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Web inaccessibility 'creates net underclass'

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Companies and public bodies are still failing to take accessibility into account when designing their websites, despite the risk of legal action under the UK's disability discrimination laws. A SiteMorse test last week of central government websites uncovered errors on the vast majority of sites, and even the Disability and the Disability Rights Commission (DRC) websites failed A and AA compliance.

This lack of action on accessibility is creating an internet underclass, according to web testing firm Scivisium. The company has identified several different kinds of accessibility problems, where the site will only work with a particular browser, or requires the user to change their browser settings to gain access.

Deri Jones, SciVisum's CEO, likens it to operating a door policy, and points out that the problem is compounded by the increase people using alternatives to Internet Explorer. Sites guilty of running such a policy range from SMEs to FTSE 100 firms and government organisations, he says.

Some sites limit access to a couple of browser types, and simply block all other requests for access. At www.totaljobs.com, visitors using Firefox or Netscape can't access the recruiters section, as shown below. Users are recommended to use IE.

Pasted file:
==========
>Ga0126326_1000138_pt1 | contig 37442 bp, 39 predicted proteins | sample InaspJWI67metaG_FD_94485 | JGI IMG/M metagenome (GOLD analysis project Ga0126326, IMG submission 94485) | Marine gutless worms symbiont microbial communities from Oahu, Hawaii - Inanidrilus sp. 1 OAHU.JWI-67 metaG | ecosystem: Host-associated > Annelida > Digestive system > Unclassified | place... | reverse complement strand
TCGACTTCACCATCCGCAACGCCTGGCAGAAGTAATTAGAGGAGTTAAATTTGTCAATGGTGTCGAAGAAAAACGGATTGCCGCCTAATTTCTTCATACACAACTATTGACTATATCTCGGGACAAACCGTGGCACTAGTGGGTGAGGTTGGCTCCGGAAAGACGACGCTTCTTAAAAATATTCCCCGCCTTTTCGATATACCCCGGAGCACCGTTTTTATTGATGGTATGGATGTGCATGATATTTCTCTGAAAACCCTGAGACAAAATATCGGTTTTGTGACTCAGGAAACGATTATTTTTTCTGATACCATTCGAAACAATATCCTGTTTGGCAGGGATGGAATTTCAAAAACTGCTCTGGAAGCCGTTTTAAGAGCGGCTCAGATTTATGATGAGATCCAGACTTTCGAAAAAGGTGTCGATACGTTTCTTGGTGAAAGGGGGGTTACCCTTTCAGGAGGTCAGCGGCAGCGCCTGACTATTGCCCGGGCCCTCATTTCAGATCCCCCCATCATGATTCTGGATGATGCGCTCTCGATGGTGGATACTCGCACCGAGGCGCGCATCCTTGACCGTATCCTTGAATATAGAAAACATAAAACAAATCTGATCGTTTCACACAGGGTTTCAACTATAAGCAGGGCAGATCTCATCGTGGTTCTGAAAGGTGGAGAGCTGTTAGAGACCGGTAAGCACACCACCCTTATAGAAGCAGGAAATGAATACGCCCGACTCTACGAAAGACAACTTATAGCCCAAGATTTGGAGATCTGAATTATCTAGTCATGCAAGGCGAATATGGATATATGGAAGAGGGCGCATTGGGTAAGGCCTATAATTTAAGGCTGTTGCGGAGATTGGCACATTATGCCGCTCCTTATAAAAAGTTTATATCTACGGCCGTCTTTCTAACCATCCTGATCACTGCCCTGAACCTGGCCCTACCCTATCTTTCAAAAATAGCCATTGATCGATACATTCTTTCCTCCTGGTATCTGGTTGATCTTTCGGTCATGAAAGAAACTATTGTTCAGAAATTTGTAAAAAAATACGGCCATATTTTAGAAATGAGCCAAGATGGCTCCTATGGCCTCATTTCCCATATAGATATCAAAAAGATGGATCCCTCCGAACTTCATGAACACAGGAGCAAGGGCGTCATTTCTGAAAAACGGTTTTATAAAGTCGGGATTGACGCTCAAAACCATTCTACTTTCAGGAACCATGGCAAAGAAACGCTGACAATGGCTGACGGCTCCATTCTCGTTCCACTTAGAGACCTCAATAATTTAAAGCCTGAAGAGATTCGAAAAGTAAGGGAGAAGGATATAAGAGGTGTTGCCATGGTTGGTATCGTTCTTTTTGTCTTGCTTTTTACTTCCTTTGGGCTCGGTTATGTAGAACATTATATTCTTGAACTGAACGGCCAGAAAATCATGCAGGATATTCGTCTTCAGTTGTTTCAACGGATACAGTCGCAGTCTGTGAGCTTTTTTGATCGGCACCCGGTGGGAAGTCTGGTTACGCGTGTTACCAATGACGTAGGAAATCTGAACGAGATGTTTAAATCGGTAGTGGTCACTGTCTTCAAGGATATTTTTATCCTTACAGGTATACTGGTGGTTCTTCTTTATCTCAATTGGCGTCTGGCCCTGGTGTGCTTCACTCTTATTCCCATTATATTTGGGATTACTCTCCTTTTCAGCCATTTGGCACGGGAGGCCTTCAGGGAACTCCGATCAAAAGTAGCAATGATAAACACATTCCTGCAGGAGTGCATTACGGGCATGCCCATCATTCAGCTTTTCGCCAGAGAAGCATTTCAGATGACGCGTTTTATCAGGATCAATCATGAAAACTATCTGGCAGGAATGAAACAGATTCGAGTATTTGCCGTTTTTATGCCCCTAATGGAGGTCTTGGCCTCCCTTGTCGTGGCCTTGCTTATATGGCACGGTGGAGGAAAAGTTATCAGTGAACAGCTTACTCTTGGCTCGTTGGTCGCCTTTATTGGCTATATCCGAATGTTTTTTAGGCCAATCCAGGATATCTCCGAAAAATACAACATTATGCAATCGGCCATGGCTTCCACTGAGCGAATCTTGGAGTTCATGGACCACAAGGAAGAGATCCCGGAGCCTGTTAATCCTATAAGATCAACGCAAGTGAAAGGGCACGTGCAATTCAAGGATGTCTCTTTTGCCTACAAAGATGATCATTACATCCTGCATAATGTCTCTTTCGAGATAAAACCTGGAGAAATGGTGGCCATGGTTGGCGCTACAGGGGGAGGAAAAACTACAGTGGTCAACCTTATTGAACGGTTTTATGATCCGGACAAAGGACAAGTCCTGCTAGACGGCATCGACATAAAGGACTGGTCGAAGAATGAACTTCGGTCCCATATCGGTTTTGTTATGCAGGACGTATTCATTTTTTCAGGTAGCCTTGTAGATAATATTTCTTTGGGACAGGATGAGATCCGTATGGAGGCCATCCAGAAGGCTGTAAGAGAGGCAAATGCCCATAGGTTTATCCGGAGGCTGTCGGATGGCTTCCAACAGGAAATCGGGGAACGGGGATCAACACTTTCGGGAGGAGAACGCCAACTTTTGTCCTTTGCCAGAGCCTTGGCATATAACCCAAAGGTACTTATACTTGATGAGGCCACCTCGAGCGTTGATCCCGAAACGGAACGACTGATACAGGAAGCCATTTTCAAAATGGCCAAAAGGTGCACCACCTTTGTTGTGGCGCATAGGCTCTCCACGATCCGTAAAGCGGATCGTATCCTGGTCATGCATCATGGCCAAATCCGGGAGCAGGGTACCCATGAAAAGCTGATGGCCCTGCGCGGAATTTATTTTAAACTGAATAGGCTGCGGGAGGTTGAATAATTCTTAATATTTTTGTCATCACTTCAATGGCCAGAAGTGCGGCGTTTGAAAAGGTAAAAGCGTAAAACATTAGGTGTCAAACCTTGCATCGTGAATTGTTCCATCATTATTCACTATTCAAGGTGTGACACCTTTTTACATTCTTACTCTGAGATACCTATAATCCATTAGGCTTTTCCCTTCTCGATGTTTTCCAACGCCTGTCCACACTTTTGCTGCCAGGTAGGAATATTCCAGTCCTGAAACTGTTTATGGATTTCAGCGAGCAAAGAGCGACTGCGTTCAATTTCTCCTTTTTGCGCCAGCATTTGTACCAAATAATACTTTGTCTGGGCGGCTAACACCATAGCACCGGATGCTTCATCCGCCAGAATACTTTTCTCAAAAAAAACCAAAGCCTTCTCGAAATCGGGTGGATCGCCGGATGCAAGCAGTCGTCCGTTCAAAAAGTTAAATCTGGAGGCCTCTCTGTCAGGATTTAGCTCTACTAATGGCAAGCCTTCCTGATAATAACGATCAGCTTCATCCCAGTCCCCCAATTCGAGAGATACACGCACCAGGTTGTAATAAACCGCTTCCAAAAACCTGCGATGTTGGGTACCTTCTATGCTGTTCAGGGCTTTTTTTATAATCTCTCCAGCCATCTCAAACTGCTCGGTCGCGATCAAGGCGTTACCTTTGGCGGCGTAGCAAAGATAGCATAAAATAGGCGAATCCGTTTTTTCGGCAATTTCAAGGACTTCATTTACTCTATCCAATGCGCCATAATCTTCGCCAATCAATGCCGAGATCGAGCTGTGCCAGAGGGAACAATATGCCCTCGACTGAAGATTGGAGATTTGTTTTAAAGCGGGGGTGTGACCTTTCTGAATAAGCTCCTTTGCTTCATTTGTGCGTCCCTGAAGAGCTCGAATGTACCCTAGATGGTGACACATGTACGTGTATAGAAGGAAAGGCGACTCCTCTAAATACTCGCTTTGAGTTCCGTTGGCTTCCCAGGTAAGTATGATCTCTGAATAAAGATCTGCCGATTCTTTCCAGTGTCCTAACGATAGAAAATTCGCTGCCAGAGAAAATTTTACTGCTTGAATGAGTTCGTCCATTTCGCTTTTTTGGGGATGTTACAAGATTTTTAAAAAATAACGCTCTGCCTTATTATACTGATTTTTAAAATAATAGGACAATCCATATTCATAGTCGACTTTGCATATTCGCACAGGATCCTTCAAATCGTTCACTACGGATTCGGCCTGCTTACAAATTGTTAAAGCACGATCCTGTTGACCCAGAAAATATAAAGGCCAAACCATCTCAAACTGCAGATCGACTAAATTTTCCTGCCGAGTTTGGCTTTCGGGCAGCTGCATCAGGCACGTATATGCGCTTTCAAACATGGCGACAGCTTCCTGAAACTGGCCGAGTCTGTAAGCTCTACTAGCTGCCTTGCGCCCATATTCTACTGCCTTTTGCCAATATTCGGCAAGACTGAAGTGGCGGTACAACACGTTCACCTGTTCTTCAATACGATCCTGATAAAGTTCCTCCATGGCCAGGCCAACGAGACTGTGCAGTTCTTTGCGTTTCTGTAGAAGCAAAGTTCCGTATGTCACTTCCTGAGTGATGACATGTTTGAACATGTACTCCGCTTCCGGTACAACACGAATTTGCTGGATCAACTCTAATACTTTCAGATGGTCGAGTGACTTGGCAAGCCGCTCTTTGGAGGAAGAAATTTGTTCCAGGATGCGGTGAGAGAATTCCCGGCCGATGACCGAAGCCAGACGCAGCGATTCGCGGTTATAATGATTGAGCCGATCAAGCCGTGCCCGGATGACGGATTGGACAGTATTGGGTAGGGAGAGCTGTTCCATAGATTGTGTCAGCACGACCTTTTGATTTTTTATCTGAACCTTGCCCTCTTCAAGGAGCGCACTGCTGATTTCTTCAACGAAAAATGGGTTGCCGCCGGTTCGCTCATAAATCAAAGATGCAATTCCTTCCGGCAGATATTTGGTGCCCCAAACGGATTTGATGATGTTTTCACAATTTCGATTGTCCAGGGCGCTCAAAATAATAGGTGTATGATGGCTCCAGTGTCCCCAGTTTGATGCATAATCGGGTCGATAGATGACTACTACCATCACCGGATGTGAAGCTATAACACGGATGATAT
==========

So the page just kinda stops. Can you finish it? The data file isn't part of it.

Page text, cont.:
Screen grab showing total jobs' door policy

Other sites require that you make changes to your settings. For example, if you have turned off Javascript, a visit to the web page of London law firm, Trowers, here just gets you a blank white page. www.government-accounting.gov.uk has the same problem.

"[The problem] has arisen because web designers are building increasing complex sites optimised to work a specific browser, typically Internet Explorer. Inevitably the viewing experience is reduced with other browser types and so sites are increasingly being locked down to work with limited browser types," says Jones.

He argues that rather than presenting users with various options (plain text, flash etc) when they arrive at a web page, that sites ought to be designed to work for everyone.

"Flash content, if it is really vital, can be offered within the site at the right places. There is no need to have the entire site flash. Likewise, if you offer a text equivalent, is that because you know some parts of the site don't work with images switched off? Better then to ensure the one site works with and without images."

In April this year, the Disability Rights Commission (DRC) surveyed 1,000 sites, testing their accessibility levels with automated testing software and then with a disabled user group. Of the 1,000 sites, only six qualified as AA compliant under automated testing. Further, the disabled user group found usability problems even on sites that did comply with accessibility guidelines. ®

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